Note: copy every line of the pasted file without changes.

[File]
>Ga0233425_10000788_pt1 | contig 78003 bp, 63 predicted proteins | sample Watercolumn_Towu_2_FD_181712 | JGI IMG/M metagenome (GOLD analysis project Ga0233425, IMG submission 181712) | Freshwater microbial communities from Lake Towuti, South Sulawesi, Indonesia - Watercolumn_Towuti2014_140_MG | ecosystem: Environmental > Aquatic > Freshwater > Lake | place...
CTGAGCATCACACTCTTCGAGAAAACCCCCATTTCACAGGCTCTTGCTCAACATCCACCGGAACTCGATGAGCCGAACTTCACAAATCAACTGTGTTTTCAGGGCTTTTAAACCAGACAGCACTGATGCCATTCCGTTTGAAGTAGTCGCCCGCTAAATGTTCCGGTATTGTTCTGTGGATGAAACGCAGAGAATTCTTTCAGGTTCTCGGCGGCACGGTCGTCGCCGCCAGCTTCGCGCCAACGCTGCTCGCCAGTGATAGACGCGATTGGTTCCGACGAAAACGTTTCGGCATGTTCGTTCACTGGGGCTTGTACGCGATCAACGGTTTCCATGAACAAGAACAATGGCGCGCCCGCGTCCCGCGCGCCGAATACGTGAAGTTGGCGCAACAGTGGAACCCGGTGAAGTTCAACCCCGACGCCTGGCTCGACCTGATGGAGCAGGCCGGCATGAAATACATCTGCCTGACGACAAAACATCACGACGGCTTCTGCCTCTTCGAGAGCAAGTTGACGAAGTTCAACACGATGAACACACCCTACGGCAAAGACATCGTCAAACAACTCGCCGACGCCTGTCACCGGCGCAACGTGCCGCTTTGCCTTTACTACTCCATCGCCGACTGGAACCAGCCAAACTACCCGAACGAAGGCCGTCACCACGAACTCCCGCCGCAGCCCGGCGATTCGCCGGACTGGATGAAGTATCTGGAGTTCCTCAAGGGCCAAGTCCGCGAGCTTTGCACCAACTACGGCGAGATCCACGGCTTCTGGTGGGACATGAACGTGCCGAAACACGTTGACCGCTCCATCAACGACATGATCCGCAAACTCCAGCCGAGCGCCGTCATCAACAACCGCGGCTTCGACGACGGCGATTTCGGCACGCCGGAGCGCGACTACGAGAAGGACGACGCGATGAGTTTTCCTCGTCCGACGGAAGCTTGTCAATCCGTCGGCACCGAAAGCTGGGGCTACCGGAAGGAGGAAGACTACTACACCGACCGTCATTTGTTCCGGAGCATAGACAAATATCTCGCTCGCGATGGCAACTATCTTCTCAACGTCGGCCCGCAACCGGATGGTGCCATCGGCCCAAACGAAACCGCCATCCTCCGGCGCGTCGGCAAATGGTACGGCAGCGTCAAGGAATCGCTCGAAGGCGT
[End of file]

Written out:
>Ga0233425_10000788_pt1 | contig 78003 bp, 63 predicted proteins | sample Watercolumn_Towu_2_FD_181712 | JGI IMG/M metagenome (GOLD analysis project Ga0233425, IMG submission 181712) | Freshwater microbial communities from Lake Towuti, South Sulawesi, Indonesia - Watercolumn_Towuti2014_140_MG | ecosystem: Environmental > Aquatic > Freshwater > Lake | place...
CTGAGCATCACACTCTTCGAGAAAACCCCCATTTCACAGGCTCTTGCTCAACATCCACCGGAACTCGATGAGCCGAACTTCACAAATCAACTGTGTTTTCAGGGCTTTTAAACCAGACAGCACTGATGCCATTCCGTTTGAAGTAGTCGCCCGCTAAATGTTCCGGTATTGTTCTGTGGATGAAACGCAGAGAATTCTTTCAGGTTCTCGGCGGCACGGTCGTCGCCGCCAGCTTCGCGCCAACGCTGCTCGCCAGTGATAGACGCGATTGGTTCCGACGAAAACGTTTCGGCATGTTCGTTCACTGGGGCTTGTACGCGATCAACGGTTTCCATGAACAAGAACAATGGCGCGCCCGCGTCCCGCGCGCCGAATACGTGAAGTTGGCGCAACAGTGGAACCCGGTGAAGTTCAACCCCGACGCCTGGCTCGACCTGATGGAGCAGGCCGGCATGAAATACATCTGCCTGACGACAAAACATCACGACGGCTTCTGCCTCTTCGAGAGCAAGTTGACGAAGTTCAACACGATGAACACACCCTACGGCAAAGACATCGTCAAACAACTCGCCGACGCCTGTCACCGGCGCAACGTGCCGCTTTGCCTTTACTACTCCATCGCCGACTGGAACCAGCCAAACTACCCGAACGAAGGCCGTCACCACGAACTCCCGCCGCAGCCCGGCGATTCGCCGGACTGGATGAAGTATCTGGAGTTCCTCAAGGGCCAAGTCCGCGAGCTTTGCACCAACTACGGCGAGATCCACGGCTTCTGGTGGGACATGAACGTGCCGAAACACGTTGACCGCTCCATCAACGACATGATCCGCAAACTCCAGCCGAGCGCCGTCATCAACAACCGCGGCTTCGACGACGGCGATTTCGGCACGCCGGAGCGCGACTACGAGAAGGACGACGCGATGAGTTTTCCTCGTCCGACGGAAGCTTGTCAATCCGTCGGCACCGAAAGCTGGGGCTACCGGAAGGAGGAAGACTACTACACCGACCGTCATTTGTTCCGGAGCATAGACAAATATCTCGCTCGCGATGGCAACTATCTTCTCAACGTCGGCCCGCAACCGGATGGTGCCATCGGCCCAAACGAAACCGCCATCCTCCGGCGCGTCGGCAAATGGTACGGCAGCGTCAAGGAATCGCTCGAAGGCGT